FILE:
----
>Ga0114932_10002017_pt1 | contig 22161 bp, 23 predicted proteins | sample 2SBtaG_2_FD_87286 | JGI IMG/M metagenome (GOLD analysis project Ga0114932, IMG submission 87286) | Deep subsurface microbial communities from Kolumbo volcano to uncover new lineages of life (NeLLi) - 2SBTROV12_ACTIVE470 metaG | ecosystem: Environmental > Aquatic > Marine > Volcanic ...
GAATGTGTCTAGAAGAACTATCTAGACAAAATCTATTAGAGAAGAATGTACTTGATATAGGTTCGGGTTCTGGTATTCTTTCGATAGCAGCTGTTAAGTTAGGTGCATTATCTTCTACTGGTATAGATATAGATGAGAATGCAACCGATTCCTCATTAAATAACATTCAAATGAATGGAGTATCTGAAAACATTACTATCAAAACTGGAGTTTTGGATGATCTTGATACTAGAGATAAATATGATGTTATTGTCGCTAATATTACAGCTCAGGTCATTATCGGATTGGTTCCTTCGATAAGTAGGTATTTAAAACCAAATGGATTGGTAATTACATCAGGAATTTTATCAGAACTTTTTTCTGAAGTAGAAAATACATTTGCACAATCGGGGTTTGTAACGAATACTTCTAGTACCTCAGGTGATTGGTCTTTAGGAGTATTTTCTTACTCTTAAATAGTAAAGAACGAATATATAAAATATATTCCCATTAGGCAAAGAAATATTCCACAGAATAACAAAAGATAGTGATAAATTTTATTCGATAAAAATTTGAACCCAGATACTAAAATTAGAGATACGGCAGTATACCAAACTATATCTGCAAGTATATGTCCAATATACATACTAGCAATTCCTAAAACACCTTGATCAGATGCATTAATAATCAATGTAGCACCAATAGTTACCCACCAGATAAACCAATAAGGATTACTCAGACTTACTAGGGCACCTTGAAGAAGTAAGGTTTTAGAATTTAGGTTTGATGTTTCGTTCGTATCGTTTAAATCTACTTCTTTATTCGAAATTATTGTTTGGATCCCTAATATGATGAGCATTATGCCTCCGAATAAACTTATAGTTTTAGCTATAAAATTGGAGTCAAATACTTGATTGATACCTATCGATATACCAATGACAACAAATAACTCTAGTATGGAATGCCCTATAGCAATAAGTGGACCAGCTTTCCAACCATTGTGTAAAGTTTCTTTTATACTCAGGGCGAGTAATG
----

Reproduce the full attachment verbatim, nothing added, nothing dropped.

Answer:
>Ga0114932_10002017_pt1 | contig 22161 bp, 23 predicted proteins | sample 2SBtaG_2_FD_87286 | JGI IMG/M metagenome (GOLD analysis project Ga0114932, IMG submission 87286) | Deep subsurface microbial communities from Kolumbo volcano to uncover new lineages of life (NeLLi) - 2SBTROV12_ACTIVE470 metaG | ecosystem: Environmental > Aquatic > Marine > Volcanic ...
GAATGTGTCTAGAAGAACTATCTAGACAAAATCTATTAGAGAAGAATGTACTTGATATAGGTTCGGGTTCTGGTATTCTTTCGATAGCAGCTGTTAAGTTAGGTGCATTATCTTCTACTGGTATAGATATAGATGAGAATGCAACCGATTCCTCATTAAATAACATTCAAATGAATGGAGTATCTGAAAACATTACTATCAAAACTGGAGTTTTGGATGATCTTGATACTAGAGATAAATATGATGTTATTGTCGCTAATATTACAGCTCAGGTCATTATCGGATTGGTTCCTTCGATAAGTAGGTATTTAAAACCAAATGGATTGGTAATTACATCAGGAATTTTATCAGAACTTTTTTCTGAAGTAGAAAATACATTTGCACAATCGGGGTTTGTAACGAATACTTCTAGTACCTCAGGTGATTGGTCTTTAGGAGTATTTTCTTACTCTTAAATAGTAAAGAACGAATATATAAAATATATTCCCATTAGGCAAAGAAATATTCCACAGAATAACAAAAGATAGTGATAAATTTTATTCGATAAAAATTTGAACCCAGATACTAAAATTAGAGATACGGCAGTATACCAAACTATATCTGCAAGTATATGTCCAATATACATACTAGCAATTCCTAAAACACCTTGATCAGATGCATTAATAATCAATGTAGCACCAATAGTTACCCACCAGATAAACCAATAAGGATTACTCAGACTTACTAGGGCACCTTGAAGAAGTAAGGTTTTAGAATTTAGGTTTGATGTTTCGTTCGTATCGTTTAAATCTACTTCTTTATTCGAAATTATTGTTTGGATCCCTAATATGATGAGCATTATGCCTCCGAATAAACTTATAGTTTTAGCTATAAAATTGGAGTCAAATACTTGATTGATACCTATCGATATACCAATGACAACAAATAACTCTAGTATGGAATGCCCTATAGCAATAAGTGGACCAGCTTTCCAACCATTGTGTAAAGTTTCTTTTATACTCAGGGCGAGTAATG